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Water privatisation: Coalition says Lagos’ shortlisted firms can’t be trusted

Governor Akinwumi Ambode of Lagos State has been urged to drop his seemingly cherished idea of privatising water in the state, as the companies he picked “cannot be trusted with Lagos water”.

ERA water
L-R: Achike Chude of Joint Action Front (JAF), Akinbode Oluwafemi of Environmental Rights Action/Friends of the Earth Nigeria, and Ayodele Akele, a human rights activist at the briefing

At a press briefing organised by Environmental Rights Action/Friends of the Earth Nigeria (ERA/FoEN) on Monday, December 18, 2017 in Lagos, the activists under “Our water Our Right Coalition” maintained that the only model that could solve the Lagos water problem is what they called public-public partnerships (PUPs).

The managing director of Lagos Water Corporation (LWC), Mumuni Badmus, they said, had gone on radio “to give unsuspecting Lagosians, in a well-polished language, a list of companies that will be managing water – our common patrimony. Alas, shortlisted companies included Abengoa, Veolia and Metito.”

Lagos, they added, asked anybody who had anything against the companies to come forward with it.

Hence the coalition came up with a 12-page document to explain why the three companies were unfit for the project. It listed infractions like causing lead poisoning through water in the United States, causing the biggest protest in Morocco after the Arab Spring, and being probed for bribery and corruption in some countries of the world as the undoing of the companies.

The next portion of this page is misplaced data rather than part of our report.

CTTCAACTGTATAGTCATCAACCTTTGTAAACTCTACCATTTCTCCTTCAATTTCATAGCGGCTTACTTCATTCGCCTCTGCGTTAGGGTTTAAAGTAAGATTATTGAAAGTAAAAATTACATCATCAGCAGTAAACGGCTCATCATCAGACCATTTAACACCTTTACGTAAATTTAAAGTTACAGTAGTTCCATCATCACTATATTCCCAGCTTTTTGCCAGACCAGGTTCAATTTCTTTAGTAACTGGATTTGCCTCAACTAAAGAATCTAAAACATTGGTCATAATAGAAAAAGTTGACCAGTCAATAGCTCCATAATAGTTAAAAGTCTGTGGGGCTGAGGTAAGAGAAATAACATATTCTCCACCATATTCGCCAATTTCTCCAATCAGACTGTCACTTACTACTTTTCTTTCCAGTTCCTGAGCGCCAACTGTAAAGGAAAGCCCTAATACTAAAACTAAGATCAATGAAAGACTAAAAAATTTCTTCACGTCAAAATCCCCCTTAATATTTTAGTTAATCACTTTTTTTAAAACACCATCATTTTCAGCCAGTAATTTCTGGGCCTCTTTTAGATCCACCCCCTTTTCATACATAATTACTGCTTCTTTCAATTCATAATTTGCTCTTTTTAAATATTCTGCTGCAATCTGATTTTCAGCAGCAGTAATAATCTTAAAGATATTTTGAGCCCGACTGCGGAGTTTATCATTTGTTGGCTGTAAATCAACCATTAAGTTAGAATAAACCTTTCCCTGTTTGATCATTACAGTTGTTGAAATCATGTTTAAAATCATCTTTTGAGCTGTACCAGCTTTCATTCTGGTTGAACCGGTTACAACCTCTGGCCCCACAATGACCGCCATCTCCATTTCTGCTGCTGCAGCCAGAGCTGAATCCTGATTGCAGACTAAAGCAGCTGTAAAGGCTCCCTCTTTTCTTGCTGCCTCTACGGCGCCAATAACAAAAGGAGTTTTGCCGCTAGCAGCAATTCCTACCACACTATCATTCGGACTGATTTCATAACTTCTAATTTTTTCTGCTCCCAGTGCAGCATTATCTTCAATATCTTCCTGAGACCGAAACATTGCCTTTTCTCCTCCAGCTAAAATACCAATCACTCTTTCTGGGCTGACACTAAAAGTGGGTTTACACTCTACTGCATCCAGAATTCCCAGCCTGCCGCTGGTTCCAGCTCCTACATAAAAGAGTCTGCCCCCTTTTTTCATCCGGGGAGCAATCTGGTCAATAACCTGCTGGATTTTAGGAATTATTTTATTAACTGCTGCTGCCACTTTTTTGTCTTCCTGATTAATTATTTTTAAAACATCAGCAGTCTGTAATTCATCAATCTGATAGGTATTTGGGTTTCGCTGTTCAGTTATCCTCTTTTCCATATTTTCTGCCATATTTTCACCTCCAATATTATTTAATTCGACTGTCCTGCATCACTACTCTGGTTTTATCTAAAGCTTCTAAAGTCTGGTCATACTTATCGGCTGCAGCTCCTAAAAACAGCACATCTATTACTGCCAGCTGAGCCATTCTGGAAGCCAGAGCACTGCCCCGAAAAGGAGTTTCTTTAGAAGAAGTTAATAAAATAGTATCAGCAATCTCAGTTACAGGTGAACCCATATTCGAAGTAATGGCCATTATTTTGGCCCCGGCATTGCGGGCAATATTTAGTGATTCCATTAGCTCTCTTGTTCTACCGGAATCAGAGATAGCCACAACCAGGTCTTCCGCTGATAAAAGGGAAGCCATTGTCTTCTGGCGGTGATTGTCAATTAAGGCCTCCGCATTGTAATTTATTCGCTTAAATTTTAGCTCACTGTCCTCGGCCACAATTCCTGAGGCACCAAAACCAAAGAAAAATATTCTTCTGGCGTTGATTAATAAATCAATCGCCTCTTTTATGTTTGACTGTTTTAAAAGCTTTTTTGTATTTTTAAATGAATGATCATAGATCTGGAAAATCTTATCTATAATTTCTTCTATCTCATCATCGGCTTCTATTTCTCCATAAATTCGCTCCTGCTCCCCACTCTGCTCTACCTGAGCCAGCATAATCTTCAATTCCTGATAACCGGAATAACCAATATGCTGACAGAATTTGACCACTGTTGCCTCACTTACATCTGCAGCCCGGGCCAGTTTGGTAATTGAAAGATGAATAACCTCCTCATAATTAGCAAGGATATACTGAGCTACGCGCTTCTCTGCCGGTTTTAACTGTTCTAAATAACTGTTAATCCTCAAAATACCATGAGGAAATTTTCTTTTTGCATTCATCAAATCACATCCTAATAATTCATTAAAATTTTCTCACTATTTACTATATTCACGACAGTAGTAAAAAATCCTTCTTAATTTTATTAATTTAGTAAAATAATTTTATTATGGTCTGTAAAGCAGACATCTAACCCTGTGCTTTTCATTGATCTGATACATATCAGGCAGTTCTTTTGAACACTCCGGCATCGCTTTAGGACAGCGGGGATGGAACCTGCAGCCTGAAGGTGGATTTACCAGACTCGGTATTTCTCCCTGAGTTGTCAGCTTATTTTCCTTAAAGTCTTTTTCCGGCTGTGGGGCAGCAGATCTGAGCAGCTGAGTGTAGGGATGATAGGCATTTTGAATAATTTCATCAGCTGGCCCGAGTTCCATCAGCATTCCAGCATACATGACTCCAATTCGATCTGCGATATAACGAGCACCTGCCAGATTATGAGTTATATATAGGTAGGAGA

Earlier this year, ERA/FoEN, in collaboration with some civil society organisations, had marched to Alausa, seat of Lagos government, to protest the anti-people sections of the Lagos Environmental Law. Though the bill was passed into law some days later, some of the sections protested against were reportedly expunged.

Deputy executive director, Akinbode Oluwafemi, in his speech at the Monday briefing, while admitting that the three companies were world-class, added: “But these are also companies with world-class issues that border on delivery of poor water quality, bribery, human rights abuse, aversion to unionism, inhuman rate hikes, conflict of interest, among others. We raised these issues in a statement that followed Engr. Badmus’ glowing words about the companies, but the LWC helmsman asked that we provide facts on our allegations.

“Today, the Our water Our Right Coalition makes public the facts the government demanded in this document which not only details infractions linked to the companies, but also a reiteration of our demands on the way forward in the Lagos water sector.”

Our water Our Right Coalition recalled its recommendation that “Lagos has all it takes financially to sustainably manage our water infrastructure and this must remain within the public space. But we did not heave a sigh of relief when the Lagos government announced in April this year that 48 mini water works across the state would be up for rehabilitation and that it would cost tax payers several billions for this to happen.”

For Achike Chude of Joint Action Front (JAF), the coalition is ready for any action that the people demand.

While hoping that the leaders would listen to the voice of the people, the JAF chief said “whether they listen or not, we are resolved to fight for what belongs to us.”

Another activist at the briefing, Ayodele Akele, commended the researchers who packaged the 12-page document.

He said though the research would not have been necessary in a normal situation, “the people have taken the pains to go extra miles to get the facts.”

He added: “Lagos is being penny wise pound foolish for not providing potable water free for its people.”

Akele lamented that, even in the military era, Nigerians were not paying for water.

By Innocent Onwuji

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